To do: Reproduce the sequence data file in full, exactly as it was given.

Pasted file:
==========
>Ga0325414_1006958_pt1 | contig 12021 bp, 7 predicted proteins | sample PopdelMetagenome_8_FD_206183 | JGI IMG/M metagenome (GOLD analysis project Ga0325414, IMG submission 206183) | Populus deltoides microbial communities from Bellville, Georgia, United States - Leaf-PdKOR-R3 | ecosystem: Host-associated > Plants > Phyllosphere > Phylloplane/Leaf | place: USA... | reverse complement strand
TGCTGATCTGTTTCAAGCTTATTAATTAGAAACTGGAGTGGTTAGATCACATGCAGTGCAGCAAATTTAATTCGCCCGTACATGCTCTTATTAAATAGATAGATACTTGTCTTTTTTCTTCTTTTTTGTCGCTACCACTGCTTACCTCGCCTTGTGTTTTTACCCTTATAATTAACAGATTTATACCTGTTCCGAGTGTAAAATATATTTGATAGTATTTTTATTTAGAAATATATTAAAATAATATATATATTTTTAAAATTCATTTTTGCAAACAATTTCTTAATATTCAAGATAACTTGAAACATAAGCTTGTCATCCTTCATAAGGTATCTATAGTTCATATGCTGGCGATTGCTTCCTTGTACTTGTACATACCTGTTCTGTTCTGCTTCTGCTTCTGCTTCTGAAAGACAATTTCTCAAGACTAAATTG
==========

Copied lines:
>Ga0325414_1006958_pt1 | contig 12021 bp, 7 predicted proteins | sample PopdelMetagenome_8_FD_206183 | JGI IMG/M metagenome (GOLD analysis project Ga0325414, IMG submission 206183) | Populus deltoides microbial communities from Bellville, Georgia, United States - Leaf-PdKOR-R3 | ecosystem: Host-associated > Plants > Phyllosphere > Phylloplane/Leaf | place: USA... | reverse complement strand
TGCTGATCTGTTTCAAGCTTATTAATTAGAAACTGGAGTGGTTAGATCACATGCAGTGCAGCAAATTTAATTCGCCCGTACATGCTCTTATTAAATAGATAGATACTTGTCTTTTTTCTTCTTTTTTGTCGCTACCACTGCTTACCTCGCCTTGTGTTTTTACCCTTATAATTAACAGATTTATACCTGTTCCGAGTGTAAAATATATTTGATAGTATTTTTATTTAGAAATATATTAAAATAATATATATATTTTTAAAATTCATTTTTGCAAACAATTTCTTAATATTCAAGATAACTTGAAACATAAGCTTGTCATCCTTCATAAGGTATCTATAGTTCATATGCTGGCGATTGCTTCCTTGTACTTGTACATACCTGTTCTGTTCTGCTTCTGCTTCTGCTTCTGAAAGACAATTTCTCAAGACTAAATTG